At this point, you can add a removable head if you wish, using more K&S attachments, or just permanently attach a Styrofoam-ball head to the top bead of the doll armature with hot glue. You can also begin working on building the arms and legs, with corresponding hands and feet (removable or not) as separate pieces. An armature like this can be covered with clay, latex build-up, fabric clothing, or a combination of these materials. With all of these particular materials and more, a wire-and-socket armature is especially handy. A clay puppet, for instance, needs to be re-sculpted constantly while being animated. The nice thing about being able to take the puppet apart is that it allows for re-sculpting or replacement of different limbs without the need to put pressure on the entire puppet on set. It is particularly useful if you create a puppet, for example, with clay or latex limbs and short-sleeved clothes made of fabric. Fabric clothing is a relatively forgiving covering in terms of working around it, and if the limbs are skinned with a different material, there is no need to hide any seams where the plug-in sockets are.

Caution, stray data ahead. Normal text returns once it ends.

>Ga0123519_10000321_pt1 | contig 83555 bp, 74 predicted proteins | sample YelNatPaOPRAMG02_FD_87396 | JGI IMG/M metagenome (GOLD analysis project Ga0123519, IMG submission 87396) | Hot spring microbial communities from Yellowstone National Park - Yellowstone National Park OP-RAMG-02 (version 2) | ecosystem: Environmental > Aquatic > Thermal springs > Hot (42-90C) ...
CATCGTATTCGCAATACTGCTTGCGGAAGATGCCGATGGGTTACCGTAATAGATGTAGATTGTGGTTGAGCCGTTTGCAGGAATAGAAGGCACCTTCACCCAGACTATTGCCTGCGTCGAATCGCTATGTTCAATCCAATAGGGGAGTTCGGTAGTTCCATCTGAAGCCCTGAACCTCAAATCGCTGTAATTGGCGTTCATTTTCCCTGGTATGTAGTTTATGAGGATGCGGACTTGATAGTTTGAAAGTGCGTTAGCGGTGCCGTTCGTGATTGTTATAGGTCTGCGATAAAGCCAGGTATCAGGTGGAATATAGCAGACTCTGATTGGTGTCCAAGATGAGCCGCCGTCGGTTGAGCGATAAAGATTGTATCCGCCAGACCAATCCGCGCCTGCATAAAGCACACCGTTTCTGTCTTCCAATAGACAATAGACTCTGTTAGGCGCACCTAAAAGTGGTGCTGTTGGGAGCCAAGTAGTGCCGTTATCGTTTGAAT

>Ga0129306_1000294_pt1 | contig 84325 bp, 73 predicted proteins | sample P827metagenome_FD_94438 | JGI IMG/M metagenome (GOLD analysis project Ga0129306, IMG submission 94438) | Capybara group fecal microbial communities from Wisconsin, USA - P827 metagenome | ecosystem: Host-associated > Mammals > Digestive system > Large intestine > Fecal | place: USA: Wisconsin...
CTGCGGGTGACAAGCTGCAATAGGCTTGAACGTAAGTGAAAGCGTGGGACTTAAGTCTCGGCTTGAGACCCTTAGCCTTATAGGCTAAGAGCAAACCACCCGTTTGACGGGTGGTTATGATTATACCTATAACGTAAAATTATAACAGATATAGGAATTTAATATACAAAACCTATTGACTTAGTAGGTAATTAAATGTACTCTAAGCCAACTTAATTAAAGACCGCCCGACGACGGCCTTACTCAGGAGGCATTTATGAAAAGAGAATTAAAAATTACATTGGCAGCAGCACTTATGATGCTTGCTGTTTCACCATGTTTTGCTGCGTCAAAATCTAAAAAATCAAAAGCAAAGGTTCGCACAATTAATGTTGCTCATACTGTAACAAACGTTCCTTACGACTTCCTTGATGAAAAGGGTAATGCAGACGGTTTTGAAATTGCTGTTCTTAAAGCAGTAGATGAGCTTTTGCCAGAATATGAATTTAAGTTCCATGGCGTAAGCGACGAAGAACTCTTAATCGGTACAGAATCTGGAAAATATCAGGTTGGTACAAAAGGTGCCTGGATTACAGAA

Another advanced method for building a plug-in wire armature is presented here thanks to professional stop-motion puppet builder Bronwen Kyffin. This method combines wire limbs with chest and hip plates made of aluminum blocks (Figure 3.13). The blocks have been cut to shape and drilled with holes for the limbs to plug into on the sides. Everything on this puppet can be taken apart, including the arms, legs, chest, waist, and feet (Figure 3.14). In addition to holes for the plug-ins on the sides, the front of the block has additional holes that have been tapped with threads to accept tiny set screws that hold the limbs in place. The end of each aluminum wire limb is covered with a small brass tube and inserted into the plug-in hole behind the threaded holes. Brass is used because the aluminum wire is too soft to have screws embedded into it and would likely snap inside rather quickly. Set screws are put into these threaded holes to fit snugly into notches in the brass to lock the limb into place (Figure 3.15). In the event that the limbs break, the set screws are removed and a fresh limb can be inserted back in its place.